According to Schwatka, the majority of claims analyzed in the study concerned injuries such as strains, sprains, lacerations and contusions. While several health risk factors — such as obesity and smoking — were commonly found among claimants, stress was the only factor to display a consistent relationship with claims occurrence and cost when researchers factored in demographics and workplace variables such as employment type, occupation, income and company size.

“The first thing you have to do as an employer is take the taboo out of the workplace. Depression is a clinical diagnosis, not a character flaw.” — Karen Curran, Karen Curran, director of worksite wellness, Pinnacol Assurance

One notable finding was that claims made by workers experiencing stress at home were typically more expensive, while those made by workers perceiving stress over their finances were less costly.

Schwatka said it appears workers who don’t get enough support at home struggle more with recovery than workers who worry about financial risk and thus get back to work as soon as they can.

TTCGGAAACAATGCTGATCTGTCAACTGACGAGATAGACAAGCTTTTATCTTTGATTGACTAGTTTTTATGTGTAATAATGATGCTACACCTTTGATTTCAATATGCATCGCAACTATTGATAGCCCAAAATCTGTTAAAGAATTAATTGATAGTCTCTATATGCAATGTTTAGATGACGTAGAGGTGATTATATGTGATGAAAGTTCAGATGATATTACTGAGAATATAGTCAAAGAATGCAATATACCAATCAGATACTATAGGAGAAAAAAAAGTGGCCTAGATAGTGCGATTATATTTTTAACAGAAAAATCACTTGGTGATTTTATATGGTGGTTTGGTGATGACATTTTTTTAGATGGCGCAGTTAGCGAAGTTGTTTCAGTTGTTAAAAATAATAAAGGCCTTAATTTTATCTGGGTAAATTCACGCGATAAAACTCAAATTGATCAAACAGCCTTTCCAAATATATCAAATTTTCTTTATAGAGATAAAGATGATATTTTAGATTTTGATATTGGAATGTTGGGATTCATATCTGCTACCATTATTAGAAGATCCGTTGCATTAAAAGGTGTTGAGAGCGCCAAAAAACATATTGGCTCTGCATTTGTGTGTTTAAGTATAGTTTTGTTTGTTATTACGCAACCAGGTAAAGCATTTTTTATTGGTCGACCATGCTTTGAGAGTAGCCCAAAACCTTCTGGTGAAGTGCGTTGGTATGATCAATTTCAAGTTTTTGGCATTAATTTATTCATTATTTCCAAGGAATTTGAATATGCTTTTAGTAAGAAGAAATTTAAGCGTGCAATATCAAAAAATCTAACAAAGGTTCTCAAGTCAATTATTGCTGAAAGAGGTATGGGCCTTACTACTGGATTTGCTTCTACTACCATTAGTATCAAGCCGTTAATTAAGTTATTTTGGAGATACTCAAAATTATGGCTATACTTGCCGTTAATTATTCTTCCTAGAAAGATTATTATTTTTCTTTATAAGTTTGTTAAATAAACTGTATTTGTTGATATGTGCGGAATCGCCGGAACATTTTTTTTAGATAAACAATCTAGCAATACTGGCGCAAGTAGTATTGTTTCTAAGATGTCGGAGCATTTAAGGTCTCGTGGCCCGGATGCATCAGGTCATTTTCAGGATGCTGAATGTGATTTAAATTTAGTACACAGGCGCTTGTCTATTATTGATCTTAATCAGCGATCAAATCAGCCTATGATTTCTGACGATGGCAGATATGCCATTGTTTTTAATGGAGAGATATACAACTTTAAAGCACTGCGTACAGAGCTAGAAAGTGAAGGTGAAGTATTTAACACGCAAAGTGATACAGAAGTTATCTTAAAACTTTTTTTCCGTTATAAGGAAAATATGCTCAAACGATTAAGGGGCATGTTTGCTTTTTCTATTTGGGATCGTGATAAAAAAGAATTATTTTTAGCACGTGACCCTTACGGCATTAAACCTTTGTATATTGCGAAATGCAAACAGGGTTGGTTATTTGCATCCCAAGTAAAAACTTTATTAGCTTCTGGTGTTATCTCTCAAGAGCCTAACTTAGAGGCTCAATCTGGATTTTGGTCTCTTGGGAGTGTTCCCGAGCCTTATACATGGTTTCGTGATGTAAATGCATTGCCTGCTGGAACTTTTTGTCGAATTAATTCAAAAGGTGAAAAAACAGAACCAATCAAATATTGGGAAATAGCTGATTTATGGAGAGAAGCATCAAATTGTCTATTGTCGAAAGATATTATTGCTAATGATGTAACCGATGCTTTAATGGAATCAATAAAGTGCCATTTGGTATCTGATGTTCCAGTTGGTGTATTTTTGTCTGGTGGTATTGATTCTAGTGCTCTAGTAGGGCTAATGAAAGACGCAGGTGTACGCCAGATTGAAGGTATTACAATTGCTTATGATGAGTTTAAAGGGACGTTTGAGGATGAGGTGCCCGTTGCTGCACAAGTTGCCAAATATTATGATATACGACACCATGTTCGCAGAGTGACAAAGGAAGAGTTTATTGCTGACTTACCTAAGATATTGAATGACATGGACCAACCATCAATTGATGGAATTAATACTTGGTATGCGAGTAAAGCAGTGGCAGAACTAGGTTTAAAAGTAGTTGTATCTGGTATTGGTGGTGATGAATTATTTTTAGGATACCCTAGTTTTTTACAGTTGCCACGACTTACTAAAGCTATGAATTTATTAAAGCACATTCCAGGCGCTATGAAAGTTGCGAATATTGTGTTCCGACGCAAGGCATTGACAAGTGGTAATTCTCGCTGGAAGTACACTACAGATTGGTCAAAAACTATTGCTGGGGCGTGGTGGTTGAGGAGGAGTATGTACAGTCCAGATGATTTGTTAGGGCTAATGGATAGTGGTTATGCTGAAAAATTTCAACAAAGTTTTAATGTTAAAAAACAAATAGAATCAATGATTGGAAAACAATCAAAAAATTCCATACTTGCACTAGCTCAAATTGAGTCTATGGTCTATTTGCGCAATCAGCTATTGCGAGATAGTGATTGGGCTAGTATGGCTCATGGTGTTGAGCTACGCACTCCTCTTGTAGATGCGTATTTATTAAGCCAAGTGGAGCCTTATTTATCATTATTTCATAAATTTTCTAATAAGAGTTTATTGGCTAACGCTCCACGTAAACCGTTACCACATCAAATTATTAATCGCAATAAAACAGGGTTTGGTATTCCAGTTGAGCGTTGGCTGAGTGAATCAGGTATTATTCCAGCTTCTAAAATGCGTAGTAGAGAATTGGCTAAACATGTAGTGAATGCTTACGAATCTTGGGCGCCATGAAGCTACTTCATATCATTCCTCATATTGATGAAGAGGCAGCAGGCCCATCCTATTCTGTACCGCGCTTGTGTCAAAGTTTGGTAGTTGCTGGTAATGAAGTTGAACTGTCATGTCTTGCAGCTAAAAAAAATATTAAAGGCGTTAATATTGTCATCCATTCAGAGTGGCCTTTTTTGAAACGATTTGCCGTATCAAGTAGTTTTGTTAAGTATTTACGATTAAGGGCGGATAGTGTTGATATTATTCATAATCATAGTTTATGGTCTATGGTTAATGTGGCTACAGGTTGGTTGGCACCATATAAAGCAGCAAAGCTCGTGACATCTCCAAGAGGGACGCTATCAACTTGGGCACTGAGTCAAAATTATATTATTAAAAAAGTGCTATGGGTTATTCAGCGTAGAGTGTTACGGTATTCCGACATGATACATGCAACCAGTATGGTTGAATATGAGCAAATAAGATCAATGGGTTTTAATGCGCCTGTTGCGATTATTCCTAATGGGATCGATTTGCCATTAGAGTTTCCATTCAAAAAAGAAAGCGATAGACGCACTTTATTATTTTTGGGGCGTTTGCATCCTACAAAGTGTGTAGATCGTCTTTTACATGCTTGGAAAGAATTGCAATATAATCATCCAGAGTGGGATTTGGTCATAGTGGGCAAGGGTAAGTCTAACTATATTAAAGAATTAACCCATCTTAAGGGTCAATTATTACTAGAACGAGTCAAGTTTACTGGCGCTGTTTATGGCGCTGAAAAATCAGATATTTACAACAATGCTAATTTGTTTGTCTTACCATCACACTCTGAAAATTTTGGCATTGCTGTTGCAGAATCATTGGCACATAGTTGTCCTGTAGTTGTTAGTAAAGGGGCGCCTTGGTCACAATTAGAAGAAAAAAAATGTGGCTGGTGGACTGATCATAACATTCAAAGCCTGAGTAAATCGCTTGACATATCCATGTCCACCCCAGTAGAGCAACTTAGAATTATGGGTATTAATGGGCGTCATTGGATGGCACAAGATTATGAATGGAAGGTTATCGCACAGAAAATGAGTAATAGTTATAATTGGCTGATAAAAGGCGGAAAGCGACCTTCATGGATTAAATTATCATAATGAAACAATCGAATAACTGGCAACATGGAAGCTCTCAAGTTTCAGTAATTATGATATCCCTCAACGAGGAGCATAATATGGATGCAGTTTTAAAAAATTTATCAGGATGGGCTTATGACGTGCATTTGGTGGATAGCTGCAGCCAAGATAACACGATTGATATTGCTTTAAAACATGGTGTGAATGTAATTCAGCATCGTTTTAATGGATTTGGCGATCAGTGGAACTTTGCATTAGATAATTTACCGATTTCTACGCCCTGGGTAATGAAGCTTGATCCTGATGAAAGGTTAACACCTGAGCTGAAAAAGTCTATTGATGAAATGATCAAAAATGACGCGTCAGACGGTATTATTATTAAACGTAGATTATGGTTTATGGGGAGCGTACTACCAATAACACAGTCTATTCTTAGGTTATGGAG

Holistic Approach to Work Safety

The study called for organizations to implement a “total worker health” approach, including heightened focus on mental well-being, which may reduce both the occurrence and cost of workplace injuries.

Karen Curran, director of worksite wellness, Pinnacol Assurance

Karen Curran, director of worksite wellness, Pinnacol Assurance

“Our findings strengthen the argument that businesses should address stress management as part of their safety programs and also focus on the systemic factors in their business that may cause stress, such as poor leadership, poor social support, lack of control over work demands and lack of work/life balance,” said Schwatka.

“If you are an employer with limited resources, there are simple things that can be done to help employees identify and manage stress,” said Curran.

Measures organizations could take to reduce workplace stress include flexible working hours and the inclusion of dedicated breaks for deep breathing or meditation during the working day to help keep workers minds’ “in the present,” she said.

Schwatka added that companies should also consider incorporating stress management into return-to-work programs.

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However, Curran noted, many male-driven industries still struggle to overcome cultural stigma associated with mental health issues.

“Industries with high suicide rates such as construction, and oil and gas are also the ones that have the hardest time wrapping their arms around workplace stress, which is seen as a touchy-feely subject,” she said.